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netghost — 28 posts

http://endofline.wordpress.com

Ack, I know design patterns! This time around instead of reading one specific class, we will be looking at a few real world examples of the Adapter Pattern in Rails.

So, come along and we'll hunt the Rails source for examples of the Adapter pattern.
Are you a curious developer? I sure hope so.

Come along and learn a little more about how Rails' Validation Errors and Validators work as we read the Rails source code.
I've just republished an old series that was languishing on my defunct wordpress blog. If you're curious about how pieces of the ruby standard library work, take a look.

It covers bits and pieces like TSort, Pathname, and Abbrev.
You use them every day, now it's time to learn what's going on under the hood.

Come along and learn how migrations are configured. We'll pick up a few new Ruby idioms, and uncover some functionality in validations you probably haven't seen.
Reading Rails - Concerns  monkeyandcrow.com
You probably include ActiveSupport's Concerns in your Rails code, but how do they work?

We'll read Rails' Concern Implementation, and learn a bit more about modules, ruby idioms, and more. Come along if you want to understand your libraries.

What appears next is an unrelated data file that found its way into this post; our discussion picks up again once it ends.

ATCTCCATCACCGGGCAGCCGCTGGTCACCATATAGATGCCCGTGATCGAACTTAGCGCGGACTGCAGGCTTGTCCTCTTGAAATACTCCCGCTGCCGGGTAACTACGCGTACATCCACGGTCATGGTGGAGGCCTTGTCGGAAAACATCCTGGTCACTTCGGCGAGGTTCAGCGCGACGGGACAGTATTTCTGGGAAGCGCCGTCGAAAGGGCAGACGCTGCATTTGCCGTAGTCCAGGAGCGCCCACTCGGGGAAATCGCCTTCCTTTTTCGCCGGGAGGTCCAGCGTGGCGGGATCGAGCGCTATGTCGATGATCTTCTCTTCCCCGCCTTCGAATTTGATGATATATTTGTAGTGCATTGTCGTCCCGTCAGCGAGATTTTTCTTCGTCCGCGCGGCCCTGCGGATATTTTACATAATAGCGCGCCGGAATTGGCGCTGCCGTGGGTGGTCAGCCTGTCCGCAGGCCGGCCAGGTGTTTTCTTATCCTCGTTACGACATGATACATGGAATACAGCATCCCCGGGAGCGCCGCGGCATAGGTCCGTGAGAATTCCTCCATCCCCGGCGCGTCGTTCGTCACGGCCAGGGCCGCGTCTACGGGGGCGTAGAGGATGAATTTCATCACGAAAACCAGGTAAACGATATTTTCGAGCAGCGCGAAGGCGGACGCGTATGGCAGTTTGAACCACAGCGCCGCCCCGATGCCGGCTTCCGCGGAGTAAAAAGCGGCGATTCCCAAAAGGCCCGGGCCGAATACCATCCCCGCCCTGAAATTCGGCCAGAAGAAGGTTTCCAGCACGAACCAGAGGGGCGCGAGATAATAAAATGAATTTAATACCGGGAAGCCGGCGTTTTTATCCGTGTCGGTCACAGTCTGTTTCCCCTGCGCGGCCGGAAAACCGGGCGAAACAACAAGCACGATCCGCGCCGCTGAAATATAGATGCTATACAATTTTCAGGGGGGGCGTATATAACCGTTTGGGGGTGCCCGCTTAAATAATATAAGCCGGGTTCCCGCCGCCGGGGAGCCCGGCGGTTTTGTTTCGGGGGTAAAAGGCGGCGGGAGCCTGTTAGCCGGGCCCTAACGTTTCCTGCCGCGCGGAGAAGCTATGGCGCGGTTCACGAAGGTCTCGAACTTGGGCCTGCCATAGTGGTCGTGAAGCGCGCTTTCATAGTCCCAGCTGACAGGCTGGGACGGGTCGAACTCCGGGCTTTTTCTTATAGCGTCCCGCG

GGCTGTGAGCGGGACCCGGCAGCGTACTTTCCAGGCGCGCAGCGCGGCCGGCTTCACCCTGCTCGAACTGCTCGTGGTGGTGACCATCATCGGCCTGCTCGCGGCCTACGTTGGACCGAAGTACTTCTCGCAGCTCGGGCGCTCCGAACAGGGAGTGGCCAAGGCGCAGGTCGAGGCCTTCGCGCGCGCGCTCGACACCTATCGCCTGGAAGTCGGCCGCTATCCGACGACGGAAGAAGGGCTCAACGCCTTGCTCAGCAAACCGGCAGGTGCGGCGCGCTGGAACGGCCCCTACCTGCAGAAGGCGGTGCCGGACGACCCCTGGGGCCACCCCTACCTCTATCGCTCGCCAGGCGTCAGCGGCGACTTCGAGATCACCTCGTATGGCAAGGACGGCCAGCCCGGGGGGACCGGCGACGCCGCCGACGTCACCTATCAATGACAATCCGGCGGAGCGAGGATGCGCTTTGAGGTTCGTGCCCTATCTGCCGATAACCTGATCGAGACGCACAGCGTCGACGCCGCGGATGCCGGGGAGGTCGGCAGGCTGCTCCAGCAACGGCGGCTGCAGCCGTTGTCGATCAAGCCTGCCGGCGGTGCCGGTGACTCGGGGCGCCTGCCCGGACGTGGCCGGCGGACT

You probably use ActiveRecord on a daily basis, but how familiar are you with the actual code?

We're taking a look at how Rails tracks applied migrations. While we do so, we'll pick up a few new idioms and learn a thing or two about Ruby.
Reading Rails - Migrations  monkeyandcrow.com
Come along and read some of the Rails source with me.

We're going to examine one of the most overlooked workhorse of Rails, the Migrator. How does it find migrations? How does it load them? We will also unearth a whole treasure trove of practical (and impractical) Ruby knowledge.
In this installment, we're going to dig into the Rails source and figure out how Rails uses metaprogramming to implement methods like name_changed? for your attributes.

Along the way, we'll pick up some new tricks, and learn a few more esoteric bits of Ruby.